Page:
Despite opposition – for missionary work was unthinkable to the theological climate of that day – Carey offered himself: “I’ll go down the mine,” he is reported as saying to his few supporters, “if you hold the rope”.

The result was the formation of the Baptist Missionary Society, and Carey himself went to India. Church historians often refer to him as “the father of modern missions”.

The troubles he faced are incredible to read – the destruction of his manuscripts by fire; the opposition of the East India Company; the insanity of his wife, Dorothy; the desertion of co-workers; the fire which destroyed the print shop, “inflicting most distressing loss” (W. Carey, by J. Myers, page 112); the clash with the committee back in England …

But to compensate for this is the thrilling account of the first convert, Krishna Pal, about seven years after the beginning of Carey’s missionary labours.

William Carey died after 41 years in India, without a furlough … his translation of portions or whole Scriptures into about 40 different languages and dialects, and his educational and philanthropic work, mark him as a servant of God extraordinaire!

On his deathbed we eavesdrop as he speaks to Alexander Duff: “Mr Duff … when I am gone, say nothing about Dr Carey – speak about Dr Carey’s Saviour” (W. Carey, by B. Olson, page 46). So it was, on 9 June, 1834, that “the father of modern missions” went to his eternal reward. “Well done, thou good and faithful servant.”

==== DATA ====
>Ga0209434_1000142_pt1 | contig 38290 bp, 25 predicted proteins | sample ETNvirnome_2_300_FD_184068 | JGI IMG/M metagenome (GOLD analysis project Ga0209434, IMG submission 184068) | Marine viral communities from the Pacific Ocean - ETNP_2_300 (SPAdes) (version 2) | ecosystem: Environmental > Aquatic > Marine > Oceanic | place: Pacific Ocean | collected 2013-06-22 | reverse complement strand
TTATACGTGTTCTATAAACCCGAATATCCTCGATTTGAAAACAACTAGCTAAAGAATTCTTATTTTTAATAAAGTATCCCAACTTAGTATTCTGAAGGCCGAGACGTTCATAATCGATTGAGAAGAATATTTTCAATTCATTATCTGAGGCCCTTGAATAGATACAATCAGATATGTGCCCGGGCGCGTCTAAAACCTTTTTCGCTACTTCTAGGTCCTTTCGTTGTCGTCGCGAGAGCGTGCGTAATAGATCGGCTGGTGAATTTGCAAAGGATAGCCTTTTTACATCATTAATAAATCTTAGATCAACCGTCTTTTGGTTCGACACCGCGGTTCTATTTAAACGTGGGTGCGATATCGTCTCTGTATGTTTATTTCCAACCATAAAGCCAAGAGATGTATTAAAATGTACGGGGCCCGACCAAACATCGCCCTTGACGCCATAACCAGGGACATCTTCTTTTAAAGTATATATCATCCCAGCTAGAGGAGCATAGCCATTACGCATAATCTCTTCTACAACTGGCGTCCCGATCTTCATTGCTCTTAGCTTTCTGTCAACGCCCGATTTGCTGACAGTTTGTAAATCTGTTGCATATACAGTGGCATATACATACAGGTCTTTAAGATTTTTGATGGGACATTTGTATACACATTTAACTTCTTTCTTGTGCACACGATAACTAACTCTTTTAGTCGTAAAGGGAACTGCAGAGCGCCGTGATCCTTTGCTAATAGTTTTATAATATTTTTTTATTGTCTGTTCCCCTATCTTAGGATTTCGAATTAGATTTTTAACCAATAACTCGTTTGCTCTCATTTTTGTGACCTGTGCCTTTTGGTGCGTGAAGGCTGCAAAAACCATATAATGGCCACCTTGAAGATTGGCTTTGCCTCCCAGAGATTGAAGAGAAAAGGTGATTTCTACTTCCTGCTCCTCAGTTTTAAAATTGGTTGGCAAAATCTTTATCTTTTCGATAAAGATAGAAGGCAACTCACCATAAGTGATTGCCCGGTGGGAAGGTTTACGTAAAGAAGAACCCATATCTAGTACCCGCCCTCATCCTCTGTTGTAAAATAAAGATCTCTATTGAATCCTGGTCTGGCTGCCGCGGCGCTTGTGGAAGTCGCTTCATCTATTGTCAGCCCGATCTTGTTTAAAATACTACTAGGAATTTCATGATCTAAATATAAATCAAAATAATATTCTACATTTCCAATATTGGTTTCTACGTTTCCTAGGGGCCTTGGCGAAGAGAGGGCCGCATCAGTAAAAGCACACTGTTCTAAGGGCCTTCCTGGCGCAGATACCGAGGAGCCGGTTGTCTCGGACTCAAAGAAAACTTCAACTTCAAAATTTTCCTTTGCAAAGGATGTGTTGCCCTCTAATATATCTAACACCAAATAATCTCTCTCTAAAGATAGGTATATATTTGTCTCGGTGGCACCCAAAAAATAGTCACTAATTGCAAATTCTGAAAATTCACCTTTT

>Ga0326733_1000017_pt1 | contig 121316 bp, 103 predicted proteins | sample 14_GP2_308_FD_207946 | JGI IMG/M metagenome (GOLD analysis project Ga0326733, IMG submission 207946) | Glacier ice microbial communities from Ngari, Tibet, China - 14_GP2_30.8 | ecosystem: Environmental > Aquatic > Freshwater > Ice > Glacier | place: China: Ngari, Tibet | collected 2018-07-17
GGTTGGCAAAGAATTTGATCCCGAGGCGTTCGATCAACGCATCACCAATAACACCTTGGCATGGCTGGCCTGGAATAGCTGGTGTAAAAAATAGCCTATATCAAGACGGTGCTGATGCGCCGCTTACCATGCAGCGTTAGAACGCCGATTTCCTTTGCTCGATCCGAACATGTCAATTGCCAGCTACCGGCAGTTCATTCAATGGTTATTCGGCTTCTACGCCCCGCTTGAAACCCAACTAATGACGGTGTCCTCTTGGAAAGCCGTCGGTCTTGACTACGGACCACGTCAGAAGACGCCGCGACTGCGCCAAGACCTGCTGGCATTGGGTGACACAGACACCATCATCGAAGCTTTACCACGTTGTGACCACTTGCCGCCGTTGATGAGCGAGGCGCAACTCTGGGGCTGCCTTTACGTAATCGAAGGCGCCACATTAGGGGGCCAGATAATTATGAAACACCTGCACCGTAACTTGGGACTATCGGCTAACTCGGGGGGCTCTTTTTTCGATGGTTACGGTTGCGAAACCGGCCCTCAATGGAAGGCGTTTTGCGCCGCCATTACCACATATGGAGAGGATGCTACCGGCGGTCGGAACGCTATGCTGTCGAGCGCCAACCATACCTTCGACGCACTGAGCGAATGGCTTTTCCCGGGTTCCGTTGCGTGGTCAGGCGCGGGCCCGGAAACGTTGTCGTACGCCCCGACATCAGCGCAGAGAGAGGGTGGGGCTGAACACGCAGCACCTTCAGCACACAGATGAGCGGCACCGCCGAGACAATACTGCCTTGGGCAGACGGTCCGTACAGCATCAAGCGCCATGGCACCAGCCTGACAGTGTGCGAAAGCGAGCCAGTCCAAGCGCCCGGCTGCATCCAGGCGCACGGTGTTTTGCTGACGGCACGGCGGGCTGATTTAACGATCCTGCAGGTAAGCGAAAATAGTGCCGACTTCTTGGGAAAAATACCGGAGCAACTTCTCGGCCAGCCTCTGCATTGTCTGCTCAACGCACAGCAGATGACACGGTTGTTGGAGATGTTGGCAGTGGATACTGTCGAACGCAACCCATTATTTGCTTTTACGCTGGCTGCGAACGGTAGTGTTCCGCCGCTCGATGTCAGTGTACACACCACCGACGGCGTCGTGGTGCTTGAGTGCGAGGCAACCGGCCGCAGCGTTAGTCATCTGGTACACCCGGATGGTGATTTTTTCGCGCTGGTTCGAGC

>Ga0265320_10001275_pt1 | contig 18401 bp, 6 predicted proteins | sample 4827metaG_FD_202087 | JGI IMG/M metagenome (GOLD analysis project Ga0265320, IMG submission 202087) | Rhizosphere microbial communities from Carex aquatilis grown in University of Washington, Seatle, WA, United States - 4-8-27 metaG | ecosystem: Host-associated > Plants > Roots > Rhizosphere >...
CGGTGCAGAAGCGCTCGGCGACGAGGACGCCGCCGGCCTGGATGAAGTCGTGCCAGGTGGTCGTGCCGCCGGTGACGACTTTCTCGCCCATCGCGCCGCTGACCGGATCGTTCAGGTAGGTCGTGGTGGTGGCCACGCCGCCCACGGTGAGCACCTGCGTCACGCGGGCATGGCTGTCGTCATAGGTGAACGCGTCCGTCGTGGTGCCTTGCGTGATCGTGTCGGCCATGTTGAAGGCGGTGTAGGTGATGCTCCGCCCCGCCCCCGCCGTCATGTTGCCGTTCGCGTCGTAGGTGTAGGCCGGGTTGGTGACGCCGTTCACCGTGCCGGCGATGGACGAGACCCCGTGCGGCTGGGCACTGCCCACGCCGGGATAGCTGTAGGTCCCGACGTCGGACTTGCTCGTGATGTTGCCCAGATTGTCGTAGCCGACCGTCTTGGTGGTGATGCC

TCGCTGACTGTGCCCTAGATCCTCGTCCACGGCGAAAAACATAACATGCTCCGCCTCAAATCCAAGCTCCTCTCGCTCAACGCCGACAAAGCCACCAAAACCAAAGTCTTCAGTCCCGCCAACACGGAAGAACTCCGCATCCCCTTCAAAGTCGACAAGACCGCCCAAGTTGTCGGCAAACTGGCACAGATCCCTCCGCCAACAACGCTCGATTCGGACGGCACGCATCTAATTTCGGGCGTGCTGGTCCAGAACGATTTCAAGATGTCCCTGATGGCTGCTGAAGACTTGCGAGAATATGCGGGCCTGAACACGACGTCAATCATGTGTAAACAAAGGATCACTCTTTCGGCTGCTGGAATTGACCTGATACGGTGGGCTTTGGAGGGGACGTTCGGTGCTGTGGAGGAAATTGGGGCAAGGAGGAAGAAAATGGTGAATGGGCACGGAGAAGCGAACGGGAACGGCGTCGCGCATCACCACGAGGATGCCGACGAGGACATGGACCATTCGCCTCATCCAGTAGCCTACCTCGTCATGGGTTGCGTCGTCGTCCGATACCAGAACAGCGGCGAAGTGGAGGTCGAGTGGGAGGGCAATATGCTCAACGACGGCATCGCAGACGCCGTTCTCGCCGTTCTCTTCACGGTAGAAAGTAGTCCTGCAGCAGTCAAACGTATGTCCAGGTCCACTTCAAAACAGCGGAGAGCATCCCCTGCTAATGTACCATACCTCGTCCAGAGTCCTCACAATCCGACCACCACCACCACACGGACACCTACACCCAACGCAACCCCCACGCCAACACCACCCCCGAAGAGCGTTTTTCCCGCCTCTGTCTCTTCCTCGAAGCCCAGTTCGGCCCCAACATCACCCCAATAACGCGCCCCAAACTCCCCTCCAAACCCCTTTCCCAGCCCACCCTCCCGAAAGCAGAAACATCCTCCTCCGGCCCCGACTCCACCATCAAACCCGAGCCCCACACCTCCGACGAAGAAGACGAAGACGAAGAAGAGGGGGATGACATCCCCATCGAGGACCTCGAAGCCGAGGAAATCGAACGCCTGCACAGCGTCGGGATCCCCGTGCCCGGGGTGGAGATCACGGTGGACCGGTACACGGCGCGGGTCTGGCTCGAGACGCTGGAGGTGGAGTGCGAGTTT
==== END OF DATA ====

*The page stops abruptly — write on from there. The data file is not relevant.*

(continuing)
His tombstone bears the words, “A wretched, poor and helpless worm, on Thy kind arms I fall.”

This post is based on the work of my late friend Donald Prout whose love for books and Christian history led him to collate a daily Christian calendar. I continue to work with Don’s wife, Barbara, to share his life work with the world. I have updated some of these historical posts and will hopefully draw from Don’s huge files of clippings to continue this series beyond Don’s original work. More of Don’s work can be found at www.donaldprout.com.

Thomas Kelly Irish Preacher and Hymnwriter

This is the day that … Thomas Kelly was born in Ireland, in 1769.

After graduating from Dublin University he set his mind to practise law. But an evangelical conversion took place, and from henceforth his steps were directed toward the Christian ministry.

Ordained by the Church of Ireland in 1792 his strong evangelical preaching soon aroused the opposition of the Archbishop. Pulpits of the churches were closed to Thomas Kelly. So he became a Dissenter – building places of worship and preaching in independent chapels – and seeing the Lord bless his ministry with many turning to Christ.

“He was an excellent Biblical scholar and a magnetic preacher”, writes John Telford (Methodist Hymn Book Illustrated, page 169).

His able pen composed 765 hymns, several of which “rank with the finest hymns in the English language” (Dictionary of Hymnology, by Julian). These include:
The head that once was crowned with thorns
Is crowned with glory now…

And –
We sing the praise of Him who died,
Of Him who died upon the cross…

Possibly his most well-known would be :
Look, ye saints, the sight is glorious,

See the Man of Sorrows now;
From the fight returned victorious,

Every knee to Him shall bow;
Crown Him! Crown Him!
Crowns become the Victor’s brow.

At the age of 85 he suffered a stroke, which resulted in his death the following year (14 May, 1855). His last words were: “The Lord is my everything” (Who Wrote Our Hymns, page 106).

This post is based on the work of my late friend Donald Prout whose love for books and Christian history led him to collate a daily Christian calendar. I continue to work with Don’s wife, Barbara, to share his life work with the world. I have updated some of these historical posts and will hopefully draw from Don’s huge files of clippings to continue this series beyond Don’s original work. More of Don’s work can be found at www.donaldprout.com.